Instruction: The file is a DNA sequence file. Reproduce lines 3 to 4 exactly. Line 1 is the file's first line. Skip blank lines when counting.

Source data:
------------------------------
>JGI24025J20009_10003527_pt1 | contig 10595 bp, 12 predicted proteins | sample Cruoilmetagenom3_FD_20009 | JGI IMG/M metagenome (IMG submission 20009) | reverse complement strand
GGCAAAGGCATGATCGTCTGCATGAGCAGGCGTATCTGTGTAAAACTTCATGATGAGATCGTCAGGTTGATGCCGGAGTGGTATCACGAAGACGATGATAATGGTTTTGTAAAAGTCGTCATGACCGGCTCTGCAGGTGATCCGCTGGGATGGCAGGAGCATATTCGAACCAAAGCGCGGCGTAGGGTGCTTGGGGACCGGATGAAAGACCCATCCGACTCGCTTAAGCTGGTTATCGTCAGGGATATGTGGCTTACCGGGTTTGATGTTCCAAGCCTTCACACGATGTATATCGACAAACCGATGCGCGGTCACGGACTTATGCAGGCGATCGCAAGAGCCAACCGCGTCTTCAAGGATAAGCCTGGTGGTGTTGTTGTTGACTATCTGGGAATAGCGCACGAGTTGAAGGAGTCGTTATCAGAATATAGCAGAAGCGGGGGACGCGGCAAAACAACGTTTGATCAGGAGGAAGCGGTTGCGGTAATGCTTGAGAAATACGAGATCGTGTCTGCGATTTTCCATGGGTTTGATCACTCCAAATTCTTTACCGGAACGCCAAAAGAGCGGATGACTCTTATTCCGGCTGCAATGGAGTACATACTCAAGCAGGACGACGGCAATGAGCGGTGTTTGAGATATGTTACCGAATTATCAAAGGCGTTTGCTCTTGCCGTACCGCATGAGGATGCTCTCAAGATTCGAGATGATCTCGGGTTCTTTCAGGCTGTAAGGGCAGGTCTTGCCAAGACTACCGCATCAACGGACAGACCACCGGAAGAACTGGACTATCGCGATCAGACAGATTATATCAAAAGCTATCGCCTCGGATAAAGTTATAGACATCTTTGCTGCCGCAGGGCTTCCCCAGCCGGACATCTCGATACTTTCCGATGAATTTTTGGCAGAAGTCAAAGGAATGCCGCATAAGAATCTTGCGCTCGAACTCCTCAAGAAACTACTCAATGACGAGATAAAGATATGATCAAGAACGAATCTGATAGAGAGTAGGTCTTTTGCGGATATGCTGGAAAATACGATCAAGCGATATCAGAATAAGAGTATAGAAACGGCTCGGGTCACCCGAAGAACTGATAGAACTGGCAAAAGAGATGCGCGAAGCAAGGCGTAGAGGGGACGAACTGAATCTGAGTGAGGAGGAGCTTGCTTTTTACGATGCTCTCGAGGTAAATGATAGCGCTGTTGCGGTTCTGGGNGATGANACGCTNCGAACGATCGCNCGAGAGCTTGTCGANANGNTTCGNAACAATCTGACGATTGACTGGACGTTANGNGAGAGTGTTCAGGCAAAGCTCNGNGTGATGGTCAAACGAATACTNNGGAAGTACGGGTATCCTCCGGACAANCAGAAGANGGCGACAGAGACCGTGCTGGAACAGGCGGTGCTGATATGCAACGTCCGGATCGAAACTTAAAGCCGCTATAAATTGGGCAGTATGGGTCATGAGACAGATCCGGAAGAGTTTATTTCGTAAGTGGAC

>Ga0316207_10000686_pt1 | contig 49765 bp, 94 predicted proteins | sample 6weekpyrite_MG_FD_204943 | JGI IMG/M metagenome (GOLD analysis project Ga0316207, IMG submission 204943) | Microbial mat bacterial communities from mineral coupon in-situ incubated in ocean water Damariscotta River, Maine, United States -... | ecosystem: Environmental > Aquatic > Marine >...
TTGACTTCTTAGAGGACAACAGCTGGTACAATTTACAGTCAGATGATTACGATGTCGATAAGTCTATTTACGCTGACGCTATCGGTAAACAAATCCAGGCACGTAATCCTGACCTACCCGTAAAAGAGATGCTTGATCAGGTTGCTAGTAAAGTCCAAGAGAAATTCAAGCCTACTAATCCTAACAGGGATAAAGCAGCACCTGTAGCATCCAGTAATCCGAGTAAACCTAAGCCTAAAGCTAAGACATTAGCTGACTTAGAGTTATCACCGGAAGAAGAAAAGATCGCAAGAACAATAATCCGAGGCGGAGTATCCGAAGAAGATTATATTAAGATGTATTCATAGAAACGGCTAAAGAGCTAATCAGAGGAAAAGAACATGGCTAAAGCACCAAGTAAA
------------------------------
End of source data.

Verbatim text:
>Ga0316207_10000686_pt1 | contig 49765 bp, 94 predicted proteins | sample 6weekpyrite_MG_FD_204943 | JGI IMG/M metagenome (GOLD analysis project Ga0316207, IMG submission 204943) | Microbial mat bacterial communities from mineral coupon in-situ incubated in ocean water Damariscotta River, Maine, United States -... | ecosystem: Environmental > Aquatic > Marine >...
TTGACTTCTTAGAGGACAACAGCTGGTACAATTTACAGTCAGATGATTACGATGTCGATAAGTCTATTTACGCTGACGCTATCGGTAAACAAATCCAGGCACGTAATCCTGACCTACCCGTAAAAGAGATGCTTGATCAGGTTGCTAGTAAAGTCCAAGAGAAATTCAAGCCTACTAATCCTAACAGGGATAAAGCAGCACCTGTAGCATCCAGTAATCCGAGTAAACCTAAGCCTAAAGCTAAGACATTAGCTGACTTAGAGTTATCACCGGAAGAAGAAAAGATCGCAAGAACAATAATCCGAGGCGGAGTATCCGAAGAAGATTATATTAAGATGTATTCATAGAAACGGCTAAAGAGCTAATCAGAGGAAAAGAACATGGCTAAAGCACCAAGTAAA